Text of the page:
The information had already spread online before action was taken to remove it from his profile. Competitors thus had access to Hewlett-Packard’s plans much earlier than intended.

Such crises could substantially damage a company’s reputation or cause companies to incur losses through information leaks if they are not handled appropriately once news goes viral.

Elaborating on this issue, Mr Ashwin Malshe, marketing professor and social media expert at ESSEC Business School, says: “Social media crises tend to be rooted in events that are memorable and contagious, making them very potent. Any company that is planning to be active on social media should put in place crisis monitoring, prevention, and reaction plans.”

The usage of these channels at a corporate level thus requires careful monitoring and supervision to prevent a social media crisis.

Content strategy needed

Although individuals may use social media on a daily basis, using social media at a corporate level requires a distinct set of skills. For instance, using corporate social media requires careful consideration of the content and a comprehensive alignment with corporate culture, marketing strategy and target audience.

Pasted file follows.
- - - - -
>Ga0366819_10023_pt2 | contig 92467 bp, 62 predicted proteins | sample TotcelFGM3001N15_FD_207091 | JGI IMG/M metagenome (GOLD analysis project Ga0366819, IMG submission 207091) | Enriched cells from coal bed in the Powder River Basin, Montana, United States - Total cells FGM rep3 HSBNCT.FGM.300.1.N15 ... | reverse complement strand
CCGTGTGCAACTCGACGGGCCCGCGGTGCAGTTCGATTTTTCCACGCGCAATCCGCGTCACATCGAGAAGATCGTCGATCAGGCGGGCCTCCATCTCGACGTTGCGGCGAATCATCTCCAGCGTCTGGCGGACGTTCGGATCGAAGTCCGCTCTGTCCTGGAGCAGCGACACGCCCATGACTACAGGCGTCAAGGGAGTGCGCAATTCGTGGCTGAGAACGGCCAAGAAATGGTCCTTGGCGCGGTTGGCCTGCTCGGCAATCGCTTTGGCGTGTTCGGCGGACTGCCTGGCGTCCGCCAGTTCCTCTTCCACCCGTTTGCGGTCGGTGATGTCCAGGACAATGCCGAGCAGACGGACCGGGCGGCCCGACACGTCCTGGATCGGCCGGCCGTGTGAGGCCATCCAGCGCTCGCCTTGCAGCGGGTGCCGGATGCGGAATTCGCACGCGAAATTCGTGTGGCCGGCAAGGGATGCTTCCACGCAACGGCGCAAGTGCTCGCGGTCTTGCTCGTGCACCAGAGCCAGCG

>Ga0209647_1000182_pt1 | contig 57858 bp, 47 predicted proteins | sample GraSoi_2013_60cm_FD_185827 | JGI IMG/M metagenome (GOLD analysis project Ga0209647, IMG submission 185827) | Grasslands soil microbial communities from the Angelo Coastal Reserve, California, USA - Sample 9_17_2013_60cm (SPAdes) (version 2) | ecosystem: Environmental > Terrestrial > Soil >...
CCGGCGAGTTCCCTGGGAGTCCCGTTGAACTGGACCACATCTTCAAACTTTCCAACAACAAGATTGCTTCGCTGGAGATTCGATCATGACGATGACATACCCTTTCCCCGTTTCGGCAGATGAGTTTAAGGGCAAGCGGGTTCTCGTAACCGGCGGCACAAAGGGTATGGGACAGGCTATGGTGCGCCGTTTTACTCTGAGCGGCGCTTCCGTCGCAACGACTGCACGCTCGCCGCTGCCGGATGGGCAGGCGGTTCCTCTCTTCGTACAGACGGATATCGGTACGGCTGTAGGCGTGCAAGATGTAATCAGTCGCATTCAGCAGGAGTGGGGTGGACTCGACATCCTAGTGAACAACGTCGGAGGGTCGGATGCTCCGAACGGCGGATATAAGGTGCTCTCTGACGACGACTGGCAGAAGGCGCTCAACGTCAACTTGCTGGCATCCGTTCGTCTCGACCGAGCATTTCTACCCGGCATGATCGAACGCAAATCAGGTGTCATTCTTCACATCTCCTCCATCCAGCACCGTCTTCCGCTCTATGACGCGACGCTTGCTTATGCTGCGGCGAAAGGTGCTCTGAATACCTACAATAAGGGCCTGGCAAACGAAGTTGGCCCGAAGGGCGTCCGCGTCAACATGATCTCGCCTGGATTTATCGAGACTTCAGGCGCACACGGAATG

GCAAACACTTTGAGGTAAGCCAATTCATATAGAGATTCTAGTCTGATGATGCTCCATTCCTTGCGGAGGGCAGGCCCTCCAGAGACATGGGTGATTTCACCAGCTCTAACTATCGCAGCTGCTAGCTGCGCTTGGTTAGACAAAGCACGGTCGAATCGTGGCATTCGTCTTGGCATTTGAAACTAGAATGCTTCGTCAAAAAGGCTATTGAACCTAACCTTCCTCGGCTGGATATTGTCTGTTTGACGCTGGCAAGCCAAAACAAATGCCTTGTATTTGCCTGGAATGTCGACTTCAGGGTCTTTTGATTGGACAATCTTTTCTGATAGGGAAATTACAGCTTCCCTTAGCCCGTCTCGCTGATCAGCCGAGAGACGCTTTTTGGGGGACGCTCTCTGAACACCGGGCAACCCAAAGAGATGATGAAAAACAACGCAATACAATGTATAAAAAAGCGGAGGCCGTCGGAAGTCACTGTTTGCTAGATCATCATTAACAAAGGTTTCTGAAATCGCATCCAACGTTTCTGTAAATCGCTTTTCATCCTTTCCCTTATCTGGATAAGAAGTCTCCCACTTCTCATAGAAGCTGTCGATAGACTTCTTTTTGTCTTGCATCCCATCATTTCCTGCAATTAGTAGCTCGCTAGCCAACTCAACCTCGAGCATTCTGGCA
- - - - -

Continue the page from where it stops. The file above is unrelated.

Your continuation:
Consider content strategy, one of the most crucial aspects of social media strategy. The quality of an organisation’s content strategy can make or break its social media initiatives.

When using social media, planning compelling content is key, and viral content could contribute tremendously to driving the sales momentum through word of mouth.

Developing content which appeals to followers’ emotions could make it memorable and increase its potential to go viral, while keeping it simple and unexpected. In this way, content becomes more relatable to customers.

It is thus crucial to understand your target audience to know what appeals to them and what does not. In addition, the ability to carry out meaningful analysis of data obtained from various social media channels is essential.

This data can give executives valuable insights into customer preferences and current trends, allowing them to appeal to target audiences more effectively.

Social media is not limited only to the marketing function, and can touch on different aspects of the business such as product development, human resources and operations.

Given the digital nature of social media, it has become essential for large organisations to have chief technology officers and chief marketing officers collaborate more closely to ensure an integrated and targeted approach that makes the most out of the technology.

Are you ready to discover the potential of social media?


Article by Denyse Lum, social media administrator, ESSEC Asia-Pacific (Singapore). She manages the digital content and social media platforms for ESSEC Asia-Pacific, ESSEC Business School. For more information, visit www.essec.edu/asia